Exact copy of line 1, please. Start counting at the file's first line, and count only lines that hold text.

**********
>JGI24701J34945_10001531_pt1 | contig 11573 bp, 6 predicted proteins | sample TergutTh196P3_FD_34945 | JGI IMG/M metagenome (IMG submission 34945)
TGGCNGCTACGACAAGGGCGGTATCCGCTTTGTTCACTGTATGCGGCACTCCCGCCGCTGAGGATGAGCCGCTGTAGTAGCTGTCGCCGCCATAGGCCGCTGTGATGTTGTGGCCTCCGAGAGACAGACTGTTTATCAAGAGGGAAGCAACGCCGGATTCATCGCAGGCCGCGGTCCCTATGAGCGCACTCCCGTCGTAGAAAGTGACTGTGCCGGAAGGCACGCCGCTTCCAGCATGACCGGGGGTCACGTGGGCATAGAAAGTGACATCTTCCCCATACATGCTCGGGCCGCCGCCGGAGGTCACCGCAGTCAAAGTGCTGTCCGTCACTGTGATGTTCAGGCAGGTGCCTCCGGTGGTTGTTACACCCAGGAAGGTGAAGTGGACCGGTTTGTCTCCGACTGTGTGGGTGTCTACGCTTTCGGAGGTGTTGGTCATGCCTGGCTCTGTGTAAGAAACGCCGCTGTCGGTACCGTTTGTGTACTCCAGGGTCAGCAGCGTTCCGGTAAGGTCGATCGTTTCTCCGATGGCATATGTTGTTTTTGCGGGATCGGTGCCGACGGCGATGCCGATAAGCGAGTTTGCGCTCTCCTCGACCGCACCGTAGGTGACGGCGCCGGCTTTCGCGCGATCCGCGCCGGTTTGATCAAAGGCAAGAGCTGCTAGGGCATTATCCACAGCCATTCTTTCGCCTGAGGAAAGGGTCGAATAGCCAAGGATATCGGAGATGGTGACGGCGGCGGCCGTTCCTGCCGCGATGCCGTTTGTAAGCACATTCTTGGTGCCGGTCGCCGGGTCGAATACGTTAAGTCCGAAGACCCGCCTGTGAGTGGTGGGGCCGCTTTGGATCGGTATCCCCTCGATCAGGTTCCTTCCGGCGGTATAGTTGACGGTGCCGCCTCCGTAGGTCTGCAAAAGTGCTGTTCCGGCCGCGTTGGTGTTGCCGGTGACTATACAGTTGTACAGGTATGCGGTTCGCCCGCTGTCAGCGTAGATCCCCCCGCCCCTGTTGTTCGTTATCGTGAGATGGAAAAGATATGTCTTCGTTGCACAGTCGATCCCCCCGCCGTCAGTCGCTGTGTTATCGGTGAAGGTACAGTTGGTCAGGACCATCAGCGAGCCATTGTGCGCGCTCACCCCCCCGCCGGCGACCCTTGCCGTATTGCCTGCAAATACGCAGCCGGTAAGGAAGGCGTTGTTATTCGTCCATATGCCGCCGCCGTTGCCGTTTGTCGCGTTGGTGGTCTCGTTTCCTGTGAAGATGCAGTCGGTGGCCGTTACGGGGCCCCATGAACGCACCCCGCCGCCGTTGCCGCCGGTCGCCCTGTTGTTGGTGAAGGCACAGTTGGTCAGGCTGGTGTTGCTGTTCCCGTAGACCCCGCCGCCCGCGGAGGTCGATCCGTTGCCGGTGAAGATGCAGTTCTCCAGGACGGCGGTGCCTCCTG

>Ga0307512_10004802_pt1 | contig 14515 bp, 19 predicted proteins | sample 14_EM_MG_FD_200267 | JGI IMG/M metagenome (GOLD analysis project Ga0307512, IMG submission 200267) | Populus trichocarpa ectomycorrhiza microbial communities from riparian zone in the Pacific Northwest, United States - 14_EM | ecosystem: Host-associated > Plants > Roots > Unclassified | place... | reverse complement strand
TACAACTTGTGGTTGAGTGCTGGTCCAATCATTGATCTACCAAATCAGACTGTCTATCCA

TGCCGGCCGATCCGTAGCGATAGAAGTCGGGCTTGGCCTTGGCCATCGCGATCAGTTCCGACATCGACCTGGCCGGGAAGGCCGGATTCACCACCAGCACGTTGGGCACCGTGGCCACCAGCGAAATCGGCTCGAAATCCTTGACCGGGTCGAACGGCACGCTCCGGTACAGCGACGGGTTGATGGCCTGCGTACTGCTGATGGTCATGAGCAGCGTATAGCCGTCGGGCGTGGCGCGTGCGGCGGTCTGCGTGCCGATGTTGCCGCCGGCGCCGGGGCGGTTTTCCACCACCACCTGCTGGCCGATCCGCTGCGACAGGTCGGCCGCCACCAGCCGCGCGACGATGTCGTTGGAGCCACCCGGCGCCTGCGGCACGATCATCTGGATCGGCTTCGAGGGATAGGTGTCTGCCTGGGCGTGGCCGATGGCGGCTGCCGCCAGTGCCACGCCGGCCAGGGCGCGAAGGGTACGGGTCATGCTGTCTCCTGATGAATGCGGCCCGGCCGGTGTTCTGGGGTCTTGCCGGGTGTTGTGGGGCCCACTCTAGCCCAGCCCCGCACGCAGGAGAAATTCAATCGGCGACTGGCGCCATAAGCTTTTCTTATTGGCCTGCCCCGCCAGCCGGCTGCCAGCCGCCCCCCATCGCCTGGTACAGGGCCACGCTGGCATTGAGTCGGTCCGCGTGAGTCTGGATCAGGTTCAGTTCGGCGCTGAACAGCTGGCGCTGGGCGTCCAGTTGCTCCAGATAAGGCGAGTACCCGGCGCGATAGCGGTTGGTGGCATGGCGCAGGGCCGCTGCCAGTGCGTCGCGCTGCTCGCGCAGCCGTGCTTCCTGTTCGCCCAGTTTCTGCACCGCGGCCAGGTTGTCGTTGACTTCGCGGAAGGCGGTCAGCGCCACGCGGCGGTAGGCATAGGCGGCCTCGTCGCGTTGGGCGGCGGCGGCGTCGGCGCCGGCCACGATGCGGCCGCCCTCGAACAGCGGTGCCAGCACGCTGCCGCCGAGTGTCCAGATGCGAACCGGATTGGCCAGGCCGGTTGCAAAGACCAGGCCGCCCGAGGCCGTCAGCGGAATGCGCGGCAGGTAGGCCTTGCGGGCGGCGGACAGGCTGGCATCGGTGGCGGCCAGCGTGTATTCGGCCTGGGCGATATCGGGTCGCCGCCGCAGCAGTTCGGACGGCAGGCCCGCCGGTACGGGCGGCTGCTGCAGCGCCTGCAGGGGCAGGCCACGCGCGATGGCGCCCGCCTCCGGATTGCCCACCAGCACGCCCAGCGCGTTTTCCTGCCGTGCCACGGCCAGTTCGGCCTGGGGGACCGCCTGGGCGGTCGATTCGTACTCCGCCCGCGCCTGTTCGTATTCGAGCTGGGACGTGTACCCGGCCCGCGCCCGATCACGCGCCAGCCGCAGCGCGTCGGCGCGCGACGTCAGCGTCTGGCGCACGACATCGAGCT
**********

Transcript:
>JGI24701J34945_10001531_pt1 | contig 11573 bp, 6 predicted proteins | sample TergutTh196P3_FD_34945 | JGI IMG/M metagenome (IMG submission 34945)